Black Orchids
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Black Orchids (Nero Wolfe #9)

4.1 of 5 stars 4.10  ·  rating details  ·  2,359 ratings  ·  81 reviews
A remarkably rare black orchid at a flower show lures Nero Wolfe from his comfortable brownstone. But before the detective and his sidekick, Archie Goodwin, can stop and smell the roses, a diabolically daring murder puts a blight on the proceedings. The murderer to be weeded out is definitely not a garden-variety killer.

Wolfe must also throw his considerable weight into a...more
147 pages
Published (first published 1942)
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Alexis Neal
This one's actually a twofer. In the first novella ('Black Orchids'), an obnoxious young gardener is murdered at a flower show, where Nero Wolfe just happens to be on hand, having made one of his once-in-a-blue-moon excursions out of doors to ogle the world's only black orchids, which are on display at the show. Fortunately, the owner of these precious plants--fellow orchid aficionado and millionaire Lewis Hewitt, a familiar face to Wolfe fans--wants Wolfe to solve the murder (and keep Hewitt's...more
I got this books from my mom for Christmas and thoroughly enjoyed it. I am a big mystery fan --Agatha Christie and Murder She Wrote in particular. I have found a new favorite! Stay tuned for more Nero Wolfe mysteries as I read them. The characters of Nero and Archie are so compelling, and I love Archie's sense of humor. This volume actually has two mysteries in it- Black Orchids and Cordially Invited to Meet Death. The mysteries are full of great period details, Wolfe's obsession with his orchid...more
Christopher Rush
I'd rate this 3.5, but I'm rounding up for the fun of reading Nero Wolfe again (like with most series, it has been too long for me). The first story, "Black Orchids," is by far the better of the two, though the second, "Cordially Invited to Meet Death" is interesting enough with its twists and lingering "mystery" at the end. "Black Orchids" is fast paced as far as I could tell, but that could have also been my enthusiasm for finally getting to another Wolfe adventure after too long. It is more u...more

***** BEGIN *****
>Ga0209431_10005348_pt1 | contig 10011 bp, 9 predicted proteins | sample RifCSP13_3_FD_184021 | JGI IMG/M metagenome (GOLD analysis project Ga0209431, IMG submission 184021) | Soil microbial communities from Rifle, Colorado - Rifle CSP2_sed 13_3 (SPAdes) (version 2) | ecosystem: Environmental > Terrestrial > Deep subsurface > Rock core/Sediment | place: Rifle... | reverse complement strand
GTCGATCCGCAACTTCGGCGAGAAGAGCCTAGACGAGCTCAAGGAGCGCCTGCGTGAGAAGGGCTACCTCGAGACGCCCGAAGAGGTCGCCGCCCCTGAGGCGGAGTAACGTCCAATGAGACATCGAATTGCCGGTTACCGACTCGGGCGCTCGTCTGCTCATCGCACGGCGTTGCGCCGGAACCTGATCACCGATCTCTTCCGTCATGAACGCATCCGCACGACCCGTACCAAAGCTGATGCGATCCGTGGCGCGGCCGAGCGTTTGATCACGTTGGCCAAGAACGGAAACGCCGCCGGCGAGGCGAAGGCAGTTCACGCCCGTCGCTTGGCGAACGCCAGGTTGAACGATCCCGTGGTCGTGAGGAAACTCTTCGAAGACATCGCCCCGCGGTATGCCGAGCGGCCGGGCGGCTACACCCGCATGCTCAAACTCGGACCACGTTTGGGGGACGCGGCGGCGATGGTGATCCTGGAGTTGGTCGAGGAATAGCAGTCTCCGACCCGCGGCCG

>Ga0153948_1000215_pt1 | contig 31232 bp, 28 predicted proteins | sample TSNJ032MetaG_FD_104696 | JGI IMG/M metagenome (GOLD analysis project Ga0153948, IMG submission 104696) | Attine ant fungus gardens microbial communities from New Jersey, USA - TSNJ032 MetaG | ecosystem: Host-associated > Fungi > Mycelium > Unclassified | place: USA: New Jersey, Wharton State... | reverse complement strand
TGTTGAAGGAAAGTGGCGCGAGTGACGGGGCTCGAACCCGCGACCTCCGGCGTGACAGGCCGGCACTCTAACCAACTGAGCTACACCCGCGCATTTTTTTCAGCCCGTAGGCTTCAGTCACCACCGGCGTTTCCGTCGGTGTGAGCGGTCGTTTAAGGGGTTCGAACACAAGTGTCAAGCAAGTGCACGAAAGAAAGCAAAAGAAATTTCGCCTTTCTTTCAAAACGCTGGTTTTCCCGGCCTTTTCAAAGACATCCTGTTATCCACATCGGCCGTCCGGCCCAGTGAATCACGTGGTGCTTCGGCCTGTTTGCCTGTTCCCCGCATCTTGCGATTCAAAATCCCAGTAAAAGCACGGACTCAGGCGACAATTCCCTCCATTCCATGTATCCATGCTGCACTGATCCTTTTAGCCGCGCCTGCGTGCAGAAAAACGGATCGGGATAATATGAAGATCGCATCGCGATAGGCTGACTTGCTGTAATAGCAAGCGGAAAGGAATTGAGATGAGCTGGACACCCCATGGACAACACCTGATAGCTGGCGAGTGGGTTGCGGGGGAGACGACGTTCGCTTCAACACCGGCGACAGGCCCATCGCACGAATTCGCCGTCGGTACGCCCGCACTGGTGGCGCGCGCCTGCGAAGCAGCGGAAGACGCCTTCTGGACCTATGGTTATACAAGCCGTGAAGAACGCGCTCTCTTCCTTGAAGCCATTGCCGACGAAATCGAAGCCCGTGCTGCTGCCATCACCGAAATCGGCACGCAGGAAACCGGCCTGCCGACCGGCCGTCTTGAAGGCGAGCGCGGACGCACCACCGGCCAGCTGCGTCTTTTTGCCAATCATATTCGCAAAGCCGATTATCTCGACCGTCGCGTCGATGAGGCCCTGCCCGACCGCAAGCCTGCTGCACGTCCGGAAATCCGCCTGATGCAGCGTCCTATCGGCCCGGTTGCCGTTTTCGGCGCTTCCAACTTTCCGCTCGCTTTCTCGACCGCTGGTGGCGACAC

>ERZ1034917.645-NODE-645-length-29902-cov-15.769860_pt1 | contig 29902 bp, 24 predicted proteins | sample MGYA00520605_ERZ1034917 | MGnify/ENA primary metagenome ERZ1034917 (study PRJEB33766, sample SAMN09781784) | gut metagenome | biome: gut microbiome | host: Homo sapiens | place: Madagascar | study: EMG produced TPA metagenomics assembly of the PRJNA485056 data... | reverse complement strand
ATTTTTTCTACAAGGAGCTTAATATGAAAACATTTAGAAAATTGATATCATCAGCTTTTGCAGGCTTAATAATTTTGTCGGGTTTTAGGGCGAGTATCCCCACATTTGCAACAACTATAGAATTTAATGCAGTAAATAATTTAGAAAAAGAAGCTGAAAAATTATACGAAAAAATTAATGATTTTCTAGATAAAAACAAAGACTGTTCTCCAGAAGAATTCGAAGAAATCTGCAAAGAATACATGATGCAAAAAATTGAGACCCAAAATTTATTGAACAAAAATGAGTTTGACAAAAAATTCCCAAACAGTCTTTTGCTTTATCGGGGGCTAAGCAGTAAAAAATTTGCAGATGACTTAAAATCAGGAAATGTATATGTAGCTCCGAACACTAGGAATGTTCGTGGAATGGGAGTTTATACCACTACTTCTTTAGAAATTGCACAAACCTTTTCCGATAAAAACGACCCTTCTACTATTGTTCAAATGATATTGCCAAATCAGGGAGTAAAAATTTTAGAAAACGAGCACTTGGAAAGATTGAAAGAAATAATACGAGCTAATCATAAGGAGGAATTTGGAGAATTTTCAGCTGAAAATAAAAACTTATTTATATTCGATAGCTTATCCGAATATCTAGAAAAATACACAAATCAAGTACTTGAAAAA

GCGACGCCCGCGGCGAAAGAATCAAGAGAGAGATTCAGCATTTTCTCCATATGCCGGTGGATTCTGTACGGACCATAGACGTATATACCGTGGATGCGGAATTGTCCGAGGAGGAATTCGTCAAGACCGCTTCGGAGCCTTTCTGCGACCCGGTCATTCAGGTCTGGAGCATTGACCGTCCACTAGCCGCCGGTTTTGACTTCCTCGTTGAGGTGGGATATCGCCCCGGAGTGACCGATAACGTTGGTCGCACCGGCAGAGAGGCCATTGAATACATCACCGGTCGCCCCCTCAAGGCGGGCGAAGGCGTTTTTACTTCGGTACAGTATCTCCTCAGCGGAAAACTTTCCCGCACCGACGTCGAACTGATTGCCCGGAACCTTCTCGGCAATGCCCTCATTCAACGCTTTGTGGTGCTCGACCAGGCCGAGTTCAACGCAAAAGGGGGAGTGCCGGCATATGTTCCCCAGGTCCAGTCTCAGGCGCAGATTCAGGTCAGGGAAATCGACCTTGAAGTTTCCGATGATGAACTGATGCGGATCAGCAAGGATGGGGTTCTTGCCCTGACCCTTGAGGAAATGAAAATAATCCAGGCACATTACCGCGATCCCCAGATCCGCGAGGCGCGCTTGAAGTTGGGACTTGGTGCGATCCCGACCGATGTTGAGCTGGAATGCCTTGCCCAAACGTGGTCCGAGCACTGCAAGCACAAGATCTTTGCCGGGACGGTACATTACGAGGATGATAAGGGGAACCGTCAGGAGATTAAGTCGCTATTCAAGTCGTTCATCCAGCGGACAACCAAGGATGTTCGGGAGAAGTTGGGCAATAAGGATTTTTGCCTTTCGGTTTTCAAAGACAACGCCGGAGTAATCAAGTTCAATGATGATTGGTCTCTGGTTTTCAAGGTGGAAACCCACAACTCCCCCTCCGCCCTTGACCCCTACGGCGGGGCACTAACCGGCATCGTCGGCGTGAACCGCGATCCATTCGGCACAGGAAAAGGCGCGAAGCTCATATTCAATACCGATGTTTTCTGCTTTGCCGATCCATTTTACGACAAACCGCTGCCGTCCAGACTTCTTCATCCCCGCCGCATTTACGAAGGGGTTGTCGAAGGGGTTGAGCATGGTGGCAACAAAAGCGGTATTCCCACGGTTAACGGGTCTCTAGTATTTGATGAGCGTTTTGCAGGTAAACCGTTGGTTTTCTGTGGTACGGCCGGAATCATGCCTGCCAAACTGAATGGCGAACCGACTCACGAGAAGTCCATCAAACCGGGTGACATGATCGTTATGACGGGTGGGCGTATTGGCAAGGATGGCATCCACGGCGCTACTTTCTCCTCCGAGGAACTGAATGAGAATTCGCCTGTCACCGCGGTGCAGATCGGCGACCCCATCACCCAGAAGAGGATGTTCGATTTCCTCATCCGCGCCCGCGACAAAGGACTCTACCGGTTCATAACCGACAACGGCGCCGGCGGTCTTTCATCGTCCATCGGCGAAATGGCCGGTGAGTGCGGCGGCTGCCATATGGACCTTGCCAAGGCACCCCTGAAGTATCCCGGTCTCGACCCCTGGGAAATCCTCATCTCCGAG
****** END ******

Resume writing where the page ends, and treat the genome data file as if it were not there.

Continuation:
I thoroughly enjoyed my first literary foray into the world of Nero Wolfe. I grew up with my dad reading and listening to these books, and then we watched the A&E show together often. My husband likewise enjoys the TV show so I thought I'd jump into the series.
I will start by saying that I'm not a huge fan of murder/mysteries. I like to know what is happening and I'm not a huge fan of trying to figure things out as I read. I often get frustrated and am ashamed to admit that I find myself jum...more
Adam Graham
Nero Wolfe had twice as many novels published as Sherlock before he ever broke into short fiction. However, author Rex Stout would create some of his most memorable stories in the Wolfe novellas. The first two of these are collected in Black Orchids.

Black Orchids

The title story for the collection was originally published as Death Wears an Orchid. Archie has found himself assigned to flower show duty to watch a new Black Orchid bred by Lewis Hewitt to see whether it wilts or not. Wolfe finally ma...more
Nan Silvernail